A set of bills introduced in the New Jersey legislature would dilute funds from the decades-long spay neuter program overseen by the Department of Health, to the detriment of pets and their owners.
New Jersey bill S883 and sister bill A 2197 would authorize the New Jersey Motor Vehicle Commission “to issue special Humane State license plates . . . [and] [a]fter the deduction of the cost of designing, producing, issuing, renewing, and publicizing the plates and of any computer programming changes that are necessary to implement the license plate program, in an amount not to exceed $150,000, the additional fees will be deposited into a special non-lapsing fund known as the ‘Humane State License Plate Fund”’ that will be appropriately annually to the Animal Welfare Federation of New Jersey (AWFNJ). http://www.njleg.state.nj.us/2018/Bills/S1000/883_S2.HTM
While the bill was reported from the Senate Budget and Appropriations Committee, Senator Sarlo, Chair of that committee voted no, saying that he is opposed to this bill, like all others establishing a special license plate, because they all cost the taxpayers money.
Here, there is additional concern because New Jersey has a pre-existing special license described above, established during the Florio administration. I remember attending the bill signing at Drumthwacket, the official residence of the governor of the State of New Jersey. The “Animal Friendly” license plate, which debuted in 1994, helps fund “the animal population control program. . . [which] provides low cost spaying and neutering for thousands of pets and encourages the adoption of thousands more each year in New Jersey.”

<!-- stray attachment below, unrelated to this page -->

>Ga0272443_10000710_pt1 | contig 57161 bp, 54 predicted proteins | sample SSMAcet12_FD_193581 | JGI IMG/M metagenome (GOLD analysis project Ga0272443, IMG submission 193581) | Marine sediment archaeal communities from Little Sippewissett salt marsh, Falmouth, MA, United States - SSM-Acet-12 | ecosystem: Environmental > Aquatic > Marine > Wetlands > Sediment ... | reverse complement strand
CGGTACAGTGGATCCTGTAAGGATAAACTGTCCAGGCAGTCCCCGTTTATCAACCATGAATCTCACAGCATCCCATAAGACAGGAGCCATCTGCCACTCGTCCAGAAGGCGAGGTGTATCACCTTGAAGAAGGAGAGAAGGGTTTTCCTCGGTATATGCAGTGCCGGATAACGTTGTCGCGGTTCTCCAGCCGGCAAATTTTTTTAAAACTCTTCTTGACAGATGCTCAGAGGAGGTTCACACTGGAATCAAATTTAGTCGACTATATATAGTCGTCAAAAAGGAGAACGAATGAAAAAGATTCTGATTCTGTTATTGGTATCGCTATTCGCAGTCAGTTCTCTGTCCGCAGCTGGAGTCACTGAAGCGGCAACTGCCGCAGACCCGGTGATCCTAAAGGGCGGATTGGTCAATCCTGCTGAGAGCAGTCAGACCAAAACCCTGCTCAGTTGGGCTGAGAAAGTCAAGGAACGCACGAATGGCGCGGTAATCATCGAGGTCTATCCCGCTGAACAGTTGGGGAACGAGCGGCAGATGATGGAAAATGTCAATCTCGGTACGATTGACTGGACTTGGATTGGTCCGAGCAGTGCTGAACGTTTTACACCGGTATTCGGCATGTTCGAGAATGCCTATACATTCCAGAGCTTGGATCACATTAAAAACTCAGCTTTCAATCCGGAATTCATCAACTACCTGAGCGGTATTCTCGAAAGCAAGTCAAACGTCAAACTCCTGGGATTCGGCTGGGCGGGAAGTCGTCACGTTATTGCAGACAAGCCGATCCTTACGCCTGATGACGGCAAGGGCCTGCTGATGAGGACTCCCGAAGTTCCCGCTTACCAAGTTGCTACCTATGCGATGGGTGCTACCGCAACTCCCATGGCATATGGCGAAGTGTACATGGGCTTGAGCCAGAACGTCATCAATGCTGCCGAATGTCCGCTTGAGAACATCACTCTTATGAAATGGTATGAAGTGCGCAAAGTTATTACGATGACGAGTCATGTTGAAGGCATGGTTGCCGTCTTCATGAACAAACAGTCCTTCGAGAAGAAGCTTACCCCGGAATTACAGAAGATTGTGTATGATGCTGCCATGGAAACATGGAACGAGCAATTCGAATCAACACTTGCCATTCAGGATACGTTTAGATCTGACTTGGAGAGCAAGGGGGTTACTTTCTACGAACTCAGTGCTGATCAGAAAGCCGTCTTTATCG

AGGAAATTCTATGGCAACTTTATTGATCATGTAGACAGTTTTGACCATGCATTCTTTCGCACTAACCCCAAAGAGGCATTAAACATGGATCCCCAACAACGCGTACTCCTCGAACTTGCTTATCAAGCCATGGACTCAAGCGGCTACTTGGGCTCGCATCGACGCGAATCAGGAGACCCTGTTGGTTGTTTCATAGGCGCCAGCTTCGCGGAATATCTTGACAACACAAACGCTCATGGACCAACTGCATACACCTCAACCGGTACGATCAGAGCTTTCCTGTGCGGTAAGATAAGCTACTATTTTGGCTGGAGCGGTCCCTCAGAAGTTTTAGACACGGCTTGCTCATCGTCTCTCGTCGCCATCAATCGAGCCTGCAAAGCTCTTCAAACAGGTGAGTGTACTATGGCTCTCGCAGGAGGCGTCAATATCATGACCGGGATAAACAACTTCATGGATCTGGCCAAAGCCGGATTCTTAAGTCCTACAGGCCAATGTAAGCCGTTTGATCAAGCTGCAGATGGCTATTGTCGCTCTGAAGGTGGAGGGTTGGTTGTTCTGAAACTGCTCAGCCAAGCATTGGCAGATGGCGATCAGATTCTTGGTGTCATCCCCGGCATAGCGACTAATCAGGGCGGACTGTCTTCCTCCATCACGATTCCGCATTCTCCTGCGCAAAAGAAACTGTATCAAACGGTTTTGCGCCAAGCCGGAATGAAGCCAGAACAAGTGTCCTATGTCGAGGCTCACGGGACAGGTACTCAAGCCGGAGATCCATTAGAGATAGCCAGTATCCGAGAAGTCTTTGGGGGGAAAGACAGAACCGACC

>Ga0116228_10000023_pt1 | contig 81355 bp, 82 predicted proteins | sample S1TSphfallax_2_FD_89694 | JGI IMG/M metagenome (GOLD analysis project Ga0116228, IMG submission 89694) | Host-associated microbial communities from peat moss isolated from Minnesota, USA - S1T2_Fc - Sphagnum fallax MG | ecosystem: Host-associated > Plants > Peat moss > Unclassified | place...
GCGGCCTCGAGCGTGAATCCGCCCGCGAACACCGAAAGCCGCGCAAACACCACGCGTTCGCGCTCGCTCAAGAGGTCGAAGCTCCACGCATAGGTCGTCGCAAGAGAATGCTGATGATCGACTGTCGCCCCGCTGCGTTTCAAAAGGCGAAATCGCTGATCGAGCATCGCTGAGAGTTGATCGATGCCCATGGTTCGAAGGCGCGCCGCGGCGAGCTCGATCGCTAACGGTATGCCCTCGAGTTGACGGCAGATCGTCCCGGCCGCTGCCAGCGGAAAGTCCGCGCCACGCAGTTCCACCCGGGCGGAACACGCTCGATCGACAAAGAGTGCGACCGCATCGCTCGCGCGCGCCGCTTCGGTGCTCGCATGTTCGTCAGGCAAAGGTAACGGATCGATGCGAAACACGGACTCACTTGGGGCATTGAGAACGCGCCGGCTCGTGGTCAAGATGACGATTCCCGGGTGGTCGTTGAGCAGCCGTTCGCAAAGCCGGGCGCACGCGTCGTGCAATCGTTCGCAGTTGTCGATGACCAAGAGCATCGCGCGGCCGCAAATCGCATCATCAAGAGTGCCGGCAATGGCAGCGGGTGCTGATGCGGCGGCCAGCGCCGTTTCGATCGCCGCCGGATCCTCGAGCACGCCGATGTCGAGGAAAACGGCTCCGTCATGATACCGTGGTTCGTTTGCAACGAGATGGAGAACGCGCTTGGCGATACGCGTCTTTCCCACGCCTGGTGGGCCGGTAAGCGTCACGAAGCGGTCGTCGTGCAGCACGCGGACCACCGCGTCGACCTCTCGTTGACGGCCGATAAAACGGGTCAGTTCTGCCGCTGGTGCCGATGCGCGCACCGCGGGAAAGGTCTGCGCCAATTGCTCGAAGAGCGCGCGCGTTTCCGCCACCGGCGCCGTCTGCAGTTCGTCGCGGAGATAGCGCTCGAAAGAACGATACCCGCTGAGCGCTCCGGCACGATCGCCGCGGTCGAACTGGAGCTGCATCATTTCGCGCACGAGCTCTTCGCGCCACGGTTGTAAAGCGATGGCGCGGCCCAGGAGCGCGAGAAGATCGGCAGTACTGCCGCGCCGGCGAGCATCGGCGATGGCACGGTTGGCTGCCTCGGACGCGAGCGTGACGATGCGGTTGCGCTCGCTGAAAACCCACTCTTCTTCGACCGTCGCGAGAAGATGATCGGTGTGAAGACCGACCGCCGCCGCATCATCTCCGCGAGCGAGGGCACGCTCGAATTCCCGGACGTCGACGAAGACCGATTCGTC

If enacted into law, this new special plate will dilute the existing animal population program, which had, as of 2012, aided in the spaying and neutering of more than 192,000 cats and dogs, according to then Commissioner of Health, Mary E. O’Dowd.
The funds raised through the [program] support[s] the spay or neutering of dogs and cats adopted from New Jersey shelters, pounds and rescue groups, as well as those owned by persons on public assistance programs.
This fund has been historically popular but runs out of money quickly-many needy families are unable to benefit from the program.
An added benefit of the spay-neuter program, is that it introduces new pet owners to their local veterinarian (who performs the surgery at a greatly reduced fee) and establishes a veterinarian-client-patient relationship that serves as a basis for lifelong veterinary care.
If the State is interested in providing additional funding for animal welfare concerns, this pre-existing program could benefit from additional funds, or perhaps be expanded to assist pet owners without sufficient means provide veterinary care to their pets throughout their lives.